The Austral Winter, or Dry Season, usually lasts from April//May to September and is characterized by scarce rainfall and temperatures cooled by the SE trade winds

Getting Here



Public Transport: Until 5:30 pm, leaving from Papeete (not on the weekend). Car rental: At the airport, in Papeete, or in Taravao. Private Transfer: To be booked with us. Recommended for night-time arrivals.Papeete International Airport (PPT) You will arrive at and depart from Papeete Airport in Tahiti, French Polynesia. The easiest way to get to Papeete Airport is to fly direct from either LAX, JFK in the US or Sydney in Australia, on Air Tahiti Nui. Air New Zealand also offers flights from LAX and Aukland, New Zealand 2 to 3x a week. From Europe, there are daily flights from Paris.


Passports & Visas


Every visitor to French Polynesia must have a valid passport. A return airline ticket or continuing destinations. They must also have sufficient funds to cover their planned stay.. For stays of up to one month, there are no visa requirements for citizens of the UE, USA, Canada or Mexico. A foreigner with a residence card for the US is not exempt from the above requirements and should consult the French Consulate based in the US for information. Citizens of European Union countries do not need a visa for stays of up to three months. Citizens of other countries should consult the French Consulate.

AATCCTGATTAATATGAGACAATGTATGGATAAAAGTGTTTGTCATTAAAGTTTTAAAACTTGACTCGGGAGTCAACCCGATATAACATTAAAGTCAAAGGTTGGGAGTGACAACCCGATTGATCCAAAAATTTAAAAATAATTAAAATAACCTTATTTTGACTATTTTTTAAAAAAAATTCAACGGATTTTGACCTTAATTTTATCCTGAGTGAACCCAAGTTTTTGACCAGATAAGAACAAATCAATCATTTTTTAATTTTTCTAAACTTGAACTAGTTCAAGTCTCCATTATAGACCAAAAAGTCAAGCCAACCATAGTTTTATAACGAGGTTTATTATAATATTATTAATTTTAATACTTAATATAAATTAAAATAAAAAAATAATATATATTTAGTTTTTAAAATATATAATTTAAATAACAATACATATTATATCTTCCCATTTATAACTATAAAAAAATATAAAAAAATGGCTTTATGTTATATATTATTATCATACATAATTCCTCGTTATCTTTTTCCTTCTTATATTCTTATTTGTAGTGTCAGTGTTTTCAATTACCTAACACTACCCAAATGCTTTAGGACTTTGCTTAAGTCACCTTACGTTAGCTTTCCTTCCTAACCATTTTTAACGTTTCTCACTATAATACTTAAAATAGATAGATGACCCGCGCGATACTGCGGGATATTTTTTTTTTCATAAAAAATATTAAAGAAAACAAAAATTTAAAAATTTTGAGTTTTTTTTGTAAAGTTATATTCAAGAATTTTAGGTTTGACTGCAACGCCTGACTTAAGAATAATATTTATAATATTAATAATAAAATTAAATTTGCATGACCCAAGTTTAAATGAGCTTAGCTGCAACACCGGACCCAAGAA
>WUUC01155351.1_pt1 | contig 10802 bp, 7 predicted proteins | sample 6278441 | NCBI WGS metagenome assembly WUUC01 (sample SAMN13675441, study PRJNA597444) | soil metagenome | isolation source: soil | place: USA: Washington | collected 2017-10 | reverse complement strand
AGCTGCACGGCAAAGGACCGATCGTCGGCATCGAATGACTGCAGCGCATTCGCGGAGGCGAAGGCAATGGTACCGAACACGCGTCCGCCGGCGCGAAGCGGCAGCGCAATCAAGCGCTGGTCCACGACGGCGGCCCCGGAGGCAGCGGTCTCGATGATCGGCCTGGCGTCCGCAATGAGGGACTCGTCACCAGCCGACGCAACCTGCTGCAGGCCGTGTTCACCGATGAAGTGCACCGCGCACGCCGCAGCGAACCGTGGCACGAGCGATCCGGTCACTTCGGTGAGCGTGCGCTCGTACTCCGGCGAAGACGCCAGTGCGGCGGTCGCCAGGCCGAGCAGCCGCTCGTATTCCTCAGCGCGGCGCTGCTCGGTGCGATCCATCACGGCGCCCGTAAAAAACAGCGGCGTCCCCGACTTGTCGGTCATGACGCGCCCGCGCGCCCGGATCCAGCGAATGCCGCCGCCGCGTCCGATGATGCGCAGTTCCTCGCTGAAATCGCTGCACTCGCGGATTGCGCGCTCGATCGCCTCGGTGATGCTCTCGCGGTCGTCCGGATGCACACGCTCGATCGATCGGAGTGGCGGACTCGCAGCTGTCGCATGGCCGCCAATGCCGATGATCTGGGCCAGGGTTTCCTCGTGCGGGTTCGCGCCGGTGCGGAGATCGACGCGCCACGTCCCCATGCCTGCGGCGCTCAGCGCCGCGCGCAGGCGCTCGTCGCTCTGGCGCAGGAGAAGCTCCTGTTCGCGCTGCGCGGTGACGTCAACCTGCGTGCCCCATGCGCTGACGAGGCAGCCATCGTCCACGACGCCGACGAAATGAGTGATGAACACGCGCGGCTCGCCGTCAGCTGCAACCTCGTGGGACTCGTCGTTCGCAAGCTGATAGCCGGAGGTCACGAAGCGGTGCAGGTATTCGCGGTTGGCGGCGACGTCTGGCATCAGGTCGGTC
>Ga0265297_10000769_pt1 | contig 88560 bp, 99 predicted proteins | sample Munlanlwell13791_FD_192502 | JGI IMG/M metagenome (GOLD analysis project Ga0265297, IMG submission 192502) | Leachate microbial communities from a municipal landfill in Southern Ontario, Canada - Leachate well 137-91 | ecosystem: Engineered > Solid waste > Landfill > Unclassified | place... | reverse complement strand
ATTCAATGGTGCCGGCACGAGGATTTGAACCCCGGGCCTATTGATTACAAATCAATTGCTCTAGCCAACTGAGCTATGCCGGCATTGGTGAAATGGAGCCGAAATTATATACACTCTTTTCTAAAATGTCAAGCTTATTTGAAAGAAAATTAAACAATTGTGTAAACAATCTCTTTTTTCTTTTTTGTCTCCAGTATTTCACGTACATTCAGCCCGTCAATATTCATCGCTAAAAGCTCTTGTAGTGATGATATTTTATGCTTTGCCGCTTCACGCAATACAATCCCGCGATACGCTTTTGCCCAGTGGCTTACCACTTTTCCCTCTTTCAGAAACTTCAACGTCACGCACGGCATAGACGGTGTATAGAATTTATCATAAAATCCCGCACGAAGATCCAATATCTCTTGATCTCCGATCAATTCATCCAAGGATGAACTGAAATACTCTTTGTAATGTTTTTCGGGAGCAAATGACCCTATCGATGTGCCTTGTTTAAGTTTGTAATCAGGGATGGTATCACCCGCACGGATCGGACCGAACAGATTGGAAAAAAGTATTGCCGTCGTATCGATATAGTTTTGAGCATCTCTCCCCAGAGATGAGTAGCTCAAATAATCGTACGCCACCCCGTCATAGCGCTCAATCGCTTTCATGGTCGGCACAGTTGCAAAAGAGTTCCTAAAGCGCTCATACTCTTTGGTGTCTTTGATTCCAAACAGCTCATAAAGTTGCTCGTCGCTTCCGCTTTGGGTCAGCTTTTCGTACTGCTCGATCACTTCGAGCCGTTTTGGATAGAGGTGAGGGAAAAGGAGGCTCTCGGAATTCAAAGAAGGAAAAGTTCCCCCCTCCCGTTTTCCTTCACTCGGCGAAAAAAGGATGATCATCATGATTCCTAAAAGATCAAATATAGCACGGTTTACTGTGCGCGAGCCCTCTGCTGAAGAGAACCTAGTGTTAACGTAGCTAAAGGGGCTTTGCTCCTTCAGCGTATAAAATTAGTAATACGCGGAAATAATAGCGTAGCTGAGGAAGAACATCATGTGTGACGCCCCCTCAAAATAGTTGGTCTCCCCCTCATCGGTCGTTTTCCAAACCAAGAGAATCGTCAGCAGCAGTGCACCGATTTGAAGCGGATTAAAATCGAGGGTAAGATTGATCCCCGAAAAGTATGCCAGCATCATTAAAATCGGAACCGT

This Accommodation is no longer available


Bungalow’s Rates  
Price per week per bungalow


Includes Price
Nature Bungalow


Maara   With kitchen, for 3 persons and one child under 10 years of age 987€
Kava   With kitchen, for 4 persons 987€


With kitchen, for 5 persons 1169€
Bungalow Spa


Vai Here   Air-conditioned, with Jacuzzi, for 4 persons 1579€
Vai Ora   Air-conditioned, with Jacuzzi, for 2 persons 1285€


Air-conditioned, with Jacuzzi, for 2 persons   1285€  
Sundeck Bungalow  
Lichee With kitchen, for 6 persons 1344€  
Aito With kitchen, for 4 persons 987€  
Haari No kitchen, for 2 persons 756€  


Meal Prices  
Breakfast ( Half Rate for less than 12 years old)  
Continental Breakfast 12€  
American Breakfast


By the restaurant “La Plage de Maui” (with booking et delivered in your bungalow)  
Adult 28€  
Kids ( less than 12years old)


By the ” Lodge Restaurant” (every day, in the fare pote, from 6:30 PM)  
From 14.25€ to 19.30€  


Activities Rate  
Yoga Class 12.60€  
Bike Rental ( per day) 12.60€  
Snorkeling equipment rental (per day) 4.20€  
Kayak rental (per day) 21€